A Bicentennial Epic Film: Cliffs of Freedom

Tripolitsa, 1821: the political, administrative, economic crossroads of the Ottoman Empire’s chokehold over Greece’s Peloponnese. Ali Pasha of Ioannina’s bold separatist efforts created the window of opportunity for the Greeks to launch their Revolution. It was now or never. The Greek’s war efforts are loosely coordinated, and battles loom large in smaller Ottoman strongholds. Tripolitsa is fortified behind a wall surrounding the city mounted by daunting cannons and armed sentries. Inside these walls are a large army and citizens living within the fortress.

General Theodoros Kolokotronis calculates that following successful campaigns in Levidi, Valtetsi, Doliana and Grana, a win in the stronghold of Tripolitsa would serve as a bellwether symbol of the Greeks’ resolve to fight for freedom at all costs. Kolokotronis launches an incessant campaign chipping away at the Ottoman’s enclave and Tripolitsa ultimately falls on September 23, 1821. A day marking the beginning of the end of Ottoman’s 400- year subjugation over Greece.

The National Hellenic Society (NHS) is a non-profit foundation comprised of a Who’s Who of visionaries, philanthropists and leaders that celebrate, share, and pass on Hellenic heritage in America. NHS programs include its signature Program, Heritage Greece which has reconnected and sponsored 500+ college aged students of Greek descent on a life-changing experience hosted by the American College of Greece.

The National Herald Marianne Metropoulos, Christopher Plummer, and Dean Metropoulos on the set of Cliffs of Freedom. Photo: Courtesy of the National Hellenic Society

This past year, NHS completed the acquisition of all rights to a major motion picture, Cliffs of Freedom. The film is an independent, historical drama romance movie based and inspired on a novel written by Marianne Metropoulos, Daughter of Destiny. The novel served as the springboard to the film produced by Marianne and Dean Metropoulos with Marianne serving as co-writer of the screenplay.

Cliffs of Freedom story centers on an ill-fated romance between a beautiful young Greek village girl set in the beginning days of Greece’s Revolutionary war. The girl, played by veteran actress, Tania Raymonde, falls in love with a handsome and conflicted Ottoman Colonel, portrayed by actor Jan Uddin. The Colonel is mentored by a Greek elder and advisor to the Empire, brilliantly portrayed by the late Academy-Award winning actor Christopher Plummer. The brutality of the war comes to a head when the Greek village girl’s family is massacred, she swears revenge directly implicating the man she loves which ultimately leads to a battle that changes the course of history for Greece and her people.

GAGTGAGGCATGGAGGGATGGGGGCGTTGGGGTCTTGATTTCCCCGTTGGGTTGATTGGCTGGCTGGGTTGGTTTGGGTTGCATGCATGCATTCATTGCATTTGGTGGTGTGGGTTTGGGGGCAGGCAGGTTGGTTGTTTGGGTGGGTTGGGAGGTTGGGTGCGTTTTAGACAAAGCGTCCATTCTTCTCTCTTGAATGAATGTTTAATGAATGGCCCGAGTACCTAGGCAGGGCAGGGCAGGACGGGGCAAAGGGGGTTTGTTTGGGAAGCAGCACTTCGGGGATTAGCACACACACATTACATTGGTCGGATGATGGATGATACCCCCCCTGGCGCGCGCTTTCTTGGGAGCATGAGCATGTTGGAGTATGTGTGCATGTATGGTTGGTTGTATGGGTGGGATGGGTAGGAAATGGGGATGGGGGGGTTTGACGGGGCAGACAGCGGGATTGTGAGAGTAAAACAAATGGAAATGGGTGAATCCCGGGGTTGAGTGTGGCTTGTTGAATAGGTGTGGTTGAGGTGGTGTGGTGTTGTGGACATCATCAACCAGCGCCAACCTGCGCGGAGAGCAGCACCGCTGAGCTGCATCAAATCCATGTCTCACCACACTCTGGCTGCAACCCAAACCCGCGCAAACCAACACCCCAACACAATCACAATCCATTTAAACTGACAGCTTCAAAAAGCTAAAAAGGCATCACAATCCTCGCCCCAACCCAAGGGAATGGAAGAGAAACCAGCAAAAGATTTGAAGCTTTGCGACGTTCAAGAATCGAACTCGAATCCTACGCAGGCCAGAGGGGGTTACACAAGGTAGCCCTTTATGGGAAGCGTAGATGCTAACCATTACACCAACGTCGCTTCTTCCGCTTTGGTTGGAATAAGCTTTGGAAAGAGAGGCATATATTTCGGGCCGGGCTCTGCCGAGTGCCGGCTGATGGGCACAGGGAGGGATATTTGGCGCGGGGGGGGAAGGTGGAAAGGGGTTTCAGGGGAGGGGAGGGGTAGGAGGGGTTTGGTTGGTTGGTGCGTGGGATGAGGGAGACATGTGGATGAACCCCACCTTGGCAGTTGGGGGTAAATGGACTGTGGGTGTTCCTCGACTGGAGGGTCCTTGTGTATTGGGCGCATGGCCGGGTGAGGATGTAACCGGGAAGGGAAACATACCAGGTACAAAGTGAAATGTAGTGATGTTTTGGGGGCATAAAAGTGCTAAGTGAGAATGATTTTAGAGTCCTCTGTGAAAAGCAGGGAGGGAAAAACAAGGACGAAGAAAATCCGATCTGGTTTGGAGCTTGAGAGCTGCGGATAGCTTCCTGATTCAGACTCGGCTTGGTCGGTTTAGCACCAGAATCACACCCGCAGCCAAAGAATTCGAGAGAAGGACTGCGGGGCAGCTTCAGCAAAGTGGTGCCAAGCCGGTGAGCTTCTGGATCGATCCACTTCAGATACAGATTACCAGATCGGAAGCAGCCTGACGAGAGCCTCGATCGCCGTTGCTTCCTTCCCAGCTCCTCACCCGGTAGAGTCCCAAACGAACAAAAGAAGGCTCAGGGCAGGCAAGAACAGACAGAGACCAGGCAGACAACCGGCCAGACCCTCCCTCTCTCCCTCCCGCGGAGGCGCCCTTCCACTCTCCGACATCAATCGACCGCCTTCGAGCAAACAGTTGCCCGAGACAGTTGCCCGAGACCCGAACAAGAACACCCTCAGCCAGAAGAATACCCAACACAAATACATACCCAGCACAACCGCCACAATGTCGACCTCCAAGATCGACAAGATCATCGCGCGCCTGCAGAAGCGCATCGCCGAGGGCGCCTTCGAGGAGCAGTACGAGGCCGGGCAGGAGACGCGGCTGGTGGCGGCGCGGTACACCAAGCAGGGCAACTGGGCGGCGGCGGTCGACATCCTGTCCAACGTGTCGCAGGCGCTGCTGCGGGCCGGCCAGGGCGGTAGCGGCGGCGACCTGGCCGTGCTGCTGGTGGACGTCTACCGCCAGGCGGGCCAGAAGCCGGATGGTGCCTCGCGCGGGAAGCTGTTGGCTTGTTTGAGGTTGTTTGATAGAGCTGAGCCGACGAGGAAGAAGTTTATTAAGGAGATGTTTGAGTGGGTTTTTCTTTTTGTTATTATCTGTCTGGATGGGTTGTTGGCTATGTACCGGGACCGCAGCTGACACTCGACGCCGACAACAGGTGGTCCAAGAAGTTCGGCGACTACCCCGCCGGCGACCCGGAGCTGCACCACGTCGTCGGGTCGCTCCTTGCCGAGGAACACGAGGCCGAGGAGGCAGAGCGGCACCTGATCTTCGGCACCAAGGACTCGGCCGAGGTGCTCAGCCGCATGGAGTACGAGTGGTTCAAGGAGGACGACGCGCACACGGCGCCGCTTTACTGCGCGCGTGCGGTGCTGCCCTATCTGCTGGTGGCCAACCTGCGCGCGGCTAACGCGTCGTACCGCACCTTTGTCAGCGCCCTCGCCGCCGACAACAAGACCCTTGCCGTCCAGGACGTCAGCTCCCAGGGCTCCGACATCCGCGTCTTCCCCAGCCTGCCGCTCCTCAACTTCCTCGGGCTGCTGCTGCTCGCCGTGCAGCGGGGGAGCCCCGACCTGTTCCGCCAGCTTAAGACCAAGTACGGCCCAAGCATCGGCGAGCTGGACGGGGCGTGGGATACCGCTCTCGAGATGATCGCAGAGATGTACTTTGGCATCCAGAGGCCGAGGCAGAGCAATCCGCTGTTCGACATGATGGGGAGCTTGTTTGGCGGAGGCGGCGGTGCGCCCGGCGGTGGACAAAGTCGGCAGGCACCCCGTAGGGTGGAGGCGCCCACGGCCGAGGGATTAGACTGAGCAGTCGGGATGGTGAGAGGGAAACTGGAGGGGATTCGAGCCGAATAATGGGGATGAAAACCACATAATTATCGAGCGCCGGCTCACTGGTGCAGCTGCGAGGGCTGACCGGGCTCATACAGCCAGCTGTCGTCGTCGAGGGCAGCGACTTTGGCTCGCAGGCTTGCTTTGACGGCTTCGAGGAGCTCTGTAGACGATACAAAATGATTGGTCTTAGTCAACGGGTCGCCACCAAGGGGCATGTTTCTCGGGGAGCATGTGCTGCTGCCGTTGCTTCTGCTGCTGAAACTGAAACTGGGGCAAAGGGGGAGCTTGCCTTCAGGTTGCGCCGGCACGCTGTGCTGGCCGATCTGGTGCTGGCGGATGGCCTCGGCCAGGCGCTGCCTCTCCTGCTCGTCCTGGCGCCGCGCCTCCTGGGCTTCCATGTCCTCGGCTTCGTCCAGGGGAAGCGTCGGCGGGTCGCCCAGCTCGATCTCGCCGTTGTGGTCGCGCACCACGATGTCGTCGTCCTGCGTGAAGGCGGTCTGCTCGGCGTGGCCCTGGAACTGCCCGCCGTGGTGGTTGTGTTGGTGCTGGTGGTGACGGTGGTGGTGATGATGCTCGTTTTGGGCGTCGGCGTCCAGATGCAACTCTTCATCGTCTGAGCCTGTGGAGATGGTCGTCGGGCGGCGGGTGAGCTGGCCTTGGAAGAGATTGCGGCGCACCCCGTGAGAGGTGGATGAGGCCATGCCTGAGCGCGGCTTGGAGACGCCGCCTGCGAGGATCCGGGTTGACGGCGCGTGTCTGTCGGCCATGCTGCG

Marianne’s story is an amalgam of stories, accounts and events that transpired during Greece’s Revolutionary War. The lives, struggles, sacrifices and saga of the Greeks is brilliantly on full display, symbolic of the resiliency, resolve and grit of the Greek people determined to be free. Their deep faith, values and love of family, culture and heritage marks the first time their story is on full display on the silver screen in epic form. The film’s production values, acting, score and the caliber of cast and crew have created a motion picture that has riveted audiences.

NHS is celebrating the bicentennial of Greece’s Revolutionary War with the announcement of the film’s availability on Monday, September 13. Audiences are welcomed to watch and/or purchase the film on major platforms including Amazon Prime, Apple, and Google Play.

The film’s storytellers, creators and artisans have come together to convey a story that will have a profound impact on audiences, especially for those that are the progeny of the forebears that lived so that others that followed would be free. All net proceeds of the film will support NHS’ signature, Heritage Greece Program which in 2022 will sponsor 100+ students of Greek descent on this life-changing educational and cultural immersion experience shared with a peer group of students from the American College of Greece in Athens.


About the author

Related Post

Leave a comment

Your email address will not be published. Required fields are marked *